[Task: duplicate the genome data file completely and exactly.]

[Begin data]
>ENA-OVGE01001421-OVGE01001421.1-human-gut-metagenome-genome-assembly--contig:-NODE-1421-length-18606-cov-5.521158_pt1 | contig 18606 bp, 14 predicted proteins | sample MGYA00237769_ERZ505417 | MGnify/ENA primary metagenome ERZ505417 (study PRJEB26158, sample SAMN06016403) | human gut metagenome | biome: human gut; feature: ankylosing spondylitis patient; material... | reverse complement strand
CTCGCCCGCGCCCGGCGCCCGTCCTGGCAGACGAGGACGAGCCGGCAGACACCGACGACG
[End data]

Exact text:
>ENA-OVGE01001421-OVGE01001421.1-human-gut-metagenome-genome-assembly--contig:-NODE-1421-length-18606-cov-5.521158_pt1 | contig 18606 bp, 14 predicted proteins | sample MGYA00237769_ERZ505417 | MGnify/ENA primary metagenome ERZ505417 (study PRJEB26158, sample SAMN06016403) | human gut metagenome | biome: human gut; feature: ankylosing spondylitis patient; material... | reverse complement strand
CTCGCCCGCGCCCGGCGCCCGTCCTGGCAGACGAGGACGAGCCGGCAGACACCGACGACG